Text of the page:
Welcome to this month's Tech Support. This month we have started listing some nifty little Linux applications you may want to check out in our "App Tips" section. If you know of a program that you think we'd like to know about, drop us a line at email@example.com. And, as always, keep those tech support questions coming.
Welcome to this month’s Tech Support. This month we have started listing some nifty little Linux applications you may want to check out in our “App Tips” section. If you know of a program that you think we’d like to know about, drop us a line at firstname.lastname@example.org. And, as always, keep those tech support questions coming.
How can I find out which X server is being used on my system? I’m running Red Hat using XF86Config.
Locating the symbolic link called X on your system is the key to answering this question, because this link is what starts your X server. For Red Hat systems and derivatives, you can find X in /usr/X11R6/bin. On older versions of Red Hat, /usr/X11R6/bin/X is directly symlinked to the X server being used. On more recent versions, however, /usr/X11R6/bin/ is symlinked to a wrapper binary that calls /etc/X11/X, which is a symlink to the X server being used.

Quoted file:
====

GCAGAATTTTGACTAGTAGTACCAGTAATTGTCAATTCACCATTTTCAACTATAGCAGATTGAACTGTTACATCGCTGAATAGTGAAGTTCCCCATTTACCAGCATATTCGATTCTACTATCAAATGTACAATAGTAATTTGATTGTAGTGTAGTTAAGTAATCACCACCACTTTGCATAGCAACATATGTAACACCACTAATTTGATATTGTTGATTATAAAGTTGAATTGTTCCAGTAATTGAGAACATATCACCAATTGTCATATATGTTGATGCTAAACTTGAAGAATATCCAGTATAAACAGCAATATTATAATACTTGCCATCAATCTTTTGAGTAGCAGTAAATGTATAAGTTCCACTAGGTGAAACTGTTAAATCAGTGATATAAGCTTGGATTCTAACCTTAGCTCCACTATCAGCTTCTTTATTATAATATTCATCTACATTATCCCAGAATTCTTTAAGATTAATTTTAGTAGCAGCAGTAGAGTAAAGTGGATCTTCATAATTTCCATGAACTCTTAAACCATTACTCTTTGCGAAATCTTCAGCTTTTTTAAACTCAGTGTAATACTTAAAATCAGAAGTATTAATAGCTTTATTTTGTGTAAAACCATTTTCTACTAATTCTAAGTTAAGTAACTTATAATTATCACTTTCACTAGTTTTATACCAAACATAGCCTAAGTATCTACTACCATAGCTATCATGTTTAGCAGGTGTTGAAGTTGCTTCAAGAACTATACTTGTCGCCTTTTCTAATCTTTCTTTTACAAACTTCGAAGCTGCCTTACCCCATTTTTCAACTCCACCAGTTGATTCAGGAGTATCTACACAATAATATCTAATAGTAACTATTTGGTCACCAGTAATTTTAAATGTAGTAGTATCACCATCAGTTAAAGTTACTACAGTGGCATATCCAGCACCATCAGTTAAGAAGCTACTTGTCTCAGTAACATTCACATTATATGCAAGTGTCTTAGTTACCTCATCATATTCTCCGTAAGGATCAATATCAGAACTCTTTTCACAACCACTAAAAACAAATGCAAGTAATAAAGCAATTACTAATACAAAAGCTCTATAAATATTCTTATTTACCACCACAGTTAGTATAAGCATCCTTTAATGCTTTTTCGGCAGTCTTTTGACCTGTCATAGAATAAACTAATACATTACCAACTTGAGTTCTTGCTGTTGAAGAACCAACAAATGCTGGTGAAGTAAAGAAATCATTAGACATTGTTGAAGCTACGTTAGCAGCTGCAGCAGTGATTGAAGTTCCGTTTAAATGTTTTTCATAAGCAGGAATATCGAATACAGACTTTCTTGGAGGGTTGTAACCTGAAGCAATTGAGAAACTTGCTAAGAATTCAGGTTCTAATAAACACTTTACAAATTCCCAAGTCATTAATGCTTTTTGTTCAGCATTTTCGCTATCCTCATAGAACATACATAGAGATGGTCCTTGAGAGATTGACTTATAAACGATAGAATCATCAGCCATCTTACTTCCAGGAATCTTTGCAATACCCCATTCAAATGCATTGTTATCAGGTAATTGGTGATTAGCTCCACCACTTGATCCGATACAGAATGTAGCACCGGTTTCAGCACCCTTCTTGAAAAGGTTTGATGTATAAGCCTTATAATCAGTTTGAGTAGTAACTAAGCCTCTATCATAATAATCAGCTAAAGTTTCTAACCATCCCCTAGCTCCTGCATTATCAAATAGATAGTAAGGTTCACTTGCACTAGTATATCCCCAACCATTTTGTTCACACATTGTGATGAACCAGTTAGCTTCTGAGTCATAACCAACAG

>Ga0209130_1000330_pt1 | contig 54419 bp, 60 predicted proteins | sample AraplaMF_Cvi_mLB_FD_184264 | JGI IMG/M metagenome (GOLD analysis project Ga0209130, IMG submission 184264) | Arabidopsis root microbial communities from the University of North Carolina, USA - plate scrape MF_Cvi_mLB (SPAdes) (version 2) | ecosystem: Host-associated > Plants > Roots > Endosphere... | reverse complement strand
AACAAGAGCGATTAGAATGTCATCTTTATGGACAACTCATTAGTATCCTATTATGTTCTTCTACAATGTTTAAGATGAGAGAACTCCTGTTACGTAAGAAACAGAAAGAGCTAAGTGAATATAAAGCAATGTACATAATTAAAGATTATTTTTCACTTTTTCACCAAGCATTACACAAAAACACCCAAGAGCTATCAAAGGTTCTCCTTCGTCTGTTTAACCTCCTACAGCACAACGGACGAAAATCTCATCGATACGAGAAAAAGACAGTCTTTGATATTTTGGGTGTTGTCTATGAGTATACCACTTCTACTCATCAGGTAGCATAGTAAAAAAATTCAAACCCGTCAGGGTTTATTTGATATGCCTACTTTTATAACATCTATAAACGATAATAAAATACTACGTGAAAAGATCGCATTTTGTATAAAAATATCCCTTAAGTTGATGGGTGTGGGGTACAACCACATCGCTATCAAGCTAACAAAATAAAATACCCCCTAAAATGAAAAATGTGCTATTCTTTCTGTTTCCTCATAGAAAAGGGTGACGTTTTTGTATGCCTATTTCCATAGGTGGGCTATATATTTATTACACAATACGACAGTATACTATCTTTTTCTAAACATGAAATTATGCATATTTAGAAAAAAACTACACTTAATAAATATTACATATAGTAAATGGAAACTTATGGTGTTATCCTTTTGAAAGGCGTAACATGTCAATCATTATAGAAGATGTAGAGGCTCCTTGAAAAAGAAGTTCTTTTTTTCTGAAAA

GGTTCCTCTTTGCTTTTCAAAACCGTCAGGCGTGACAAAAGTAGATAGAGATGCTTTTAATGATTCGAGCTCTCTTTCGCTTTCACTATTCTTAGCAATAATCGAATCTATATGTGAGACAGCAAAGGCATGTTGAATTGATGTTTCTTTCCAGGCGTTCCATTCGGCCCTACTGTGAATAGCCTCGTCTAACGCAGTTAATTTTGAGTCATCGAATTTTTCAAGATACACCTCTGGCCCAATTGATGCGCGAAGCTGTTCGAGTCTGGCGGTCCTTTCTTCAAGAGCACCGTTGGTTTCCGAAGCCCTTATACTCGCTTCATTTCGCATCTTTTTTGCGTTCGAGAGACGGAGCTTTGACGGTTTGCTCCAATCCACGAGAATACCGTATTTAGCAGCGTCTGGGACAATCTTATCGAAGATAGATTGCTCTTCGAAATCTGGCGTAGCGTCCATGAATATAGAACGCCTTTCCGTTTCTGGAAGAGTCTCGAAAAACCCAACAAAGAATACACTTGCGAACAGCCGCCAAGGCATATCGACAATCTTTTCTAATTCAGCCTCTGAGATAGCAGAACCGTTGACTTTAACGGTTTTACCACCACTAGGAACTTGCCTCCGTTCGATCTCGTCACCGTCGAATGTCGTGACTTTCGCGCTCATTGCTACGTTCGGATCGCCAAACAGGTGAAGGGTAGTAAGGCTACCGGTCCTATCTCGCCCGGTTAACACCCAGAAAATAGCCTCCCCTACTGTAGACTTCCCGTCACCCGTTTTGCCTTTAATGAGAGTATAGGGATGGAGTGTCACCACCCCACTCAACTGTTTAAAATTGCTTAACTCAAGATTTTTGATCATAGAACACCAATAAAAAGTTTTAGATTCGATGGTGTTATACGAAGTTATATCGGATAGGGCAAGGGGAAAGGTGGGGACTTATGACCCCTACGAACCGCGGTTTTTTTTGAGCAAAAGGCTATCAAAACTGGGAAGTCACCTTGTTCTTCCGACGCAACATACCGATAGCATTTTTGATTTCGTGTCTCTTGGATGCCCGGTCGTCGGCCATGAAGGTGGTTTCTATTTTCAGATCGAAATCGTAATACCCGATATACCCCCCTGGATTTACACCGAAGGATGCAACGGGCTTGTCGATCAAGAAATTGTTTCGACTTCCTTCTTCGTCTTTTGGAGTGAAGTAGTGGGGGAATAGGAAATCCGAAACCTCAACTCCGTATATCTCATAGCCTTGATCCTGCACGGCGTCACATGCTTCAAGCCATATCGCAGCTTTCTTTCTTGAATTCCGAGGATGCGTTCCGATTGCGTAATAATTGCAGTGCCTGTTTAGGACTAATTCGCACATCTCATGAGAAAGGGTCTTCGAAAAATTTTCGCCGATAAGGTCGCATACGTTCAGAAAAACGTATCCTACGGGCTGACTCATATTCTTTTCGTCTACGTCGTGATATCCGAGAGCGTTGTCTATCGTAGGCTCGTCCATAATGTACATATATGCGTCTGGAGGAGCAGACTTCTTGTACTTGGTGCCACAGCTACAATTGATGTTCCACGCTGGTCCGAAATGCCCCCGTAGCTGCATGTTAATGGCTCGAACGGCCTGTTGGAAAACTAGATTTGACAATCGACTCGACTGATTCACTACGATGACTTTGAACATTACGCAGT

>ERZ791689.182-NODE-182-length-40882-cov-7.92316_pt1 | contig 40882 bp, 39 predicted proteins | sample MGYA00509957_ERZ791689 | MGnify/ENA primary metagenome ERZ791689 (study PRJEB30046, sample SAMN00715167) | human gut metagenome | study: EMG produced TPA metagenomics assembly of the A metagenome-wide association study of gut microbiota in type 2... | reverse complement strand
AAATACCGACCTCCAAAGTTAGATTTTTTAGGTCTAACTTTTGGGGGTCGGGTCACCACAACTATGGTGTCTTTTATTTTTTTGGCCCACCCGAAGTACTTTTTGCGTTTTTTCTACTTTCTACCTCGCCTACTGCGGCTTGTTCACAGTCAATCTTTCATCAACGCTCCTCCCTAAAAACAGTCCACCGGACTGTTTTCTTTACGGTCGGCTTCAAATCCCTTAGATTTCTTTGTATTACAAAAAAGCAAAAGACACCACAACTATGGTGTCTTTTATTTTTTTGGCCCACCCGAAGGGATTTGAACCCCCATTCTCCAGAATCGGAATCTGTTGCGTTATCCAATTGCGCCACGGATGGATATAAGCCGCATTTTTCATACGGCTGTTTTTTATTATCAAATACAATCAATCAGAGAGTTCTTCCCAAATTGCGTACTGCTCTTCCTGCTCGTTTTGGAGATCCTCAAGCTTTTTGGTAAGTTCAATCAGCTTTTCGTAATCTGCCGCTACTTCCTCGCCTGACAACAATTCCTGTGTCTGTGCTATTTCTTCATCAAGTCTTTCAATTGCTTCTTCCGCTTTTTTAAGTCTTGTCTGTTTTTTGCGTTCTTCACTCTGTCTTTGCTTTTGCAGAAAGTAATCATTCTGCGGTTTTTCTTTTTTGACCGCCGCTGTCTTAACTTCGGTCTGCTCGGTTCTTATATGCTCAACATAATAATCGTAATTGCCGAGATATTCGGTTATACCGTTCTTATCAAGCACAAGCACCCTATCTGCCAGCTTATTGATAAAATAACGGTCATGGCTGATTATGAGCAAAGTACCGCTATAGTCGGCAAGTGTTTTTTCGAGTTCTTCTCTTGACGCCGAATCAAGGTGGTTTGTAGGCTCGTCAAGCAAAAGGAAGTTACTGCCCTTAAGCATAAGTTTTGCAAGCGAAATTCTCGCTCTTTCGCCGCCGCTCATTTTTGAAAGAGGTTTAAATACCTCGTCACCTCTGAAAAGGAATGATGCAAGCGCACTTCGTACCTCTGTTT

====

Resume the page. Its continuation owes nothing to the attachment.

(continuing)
For example, on my system, I typed which X at the command line to find where the symlink is located. My system returned /usr/X11/bin/X, so I changed directory to /usr/X11/bin and did a long listing, ls -la X. If you have an older version of Red Hat, you will see the symlink pointing to the correct X server, and you’ve accomplished your goal. Since I run a recent version of Red Hat, the X symlink is directed to the Xwrapper binary that looks at the X symlink in the /etc/X11/ directory. So I changed directories to /etc/X11 and did a long listing for X (ls -l X), which displayed the exact X server being used.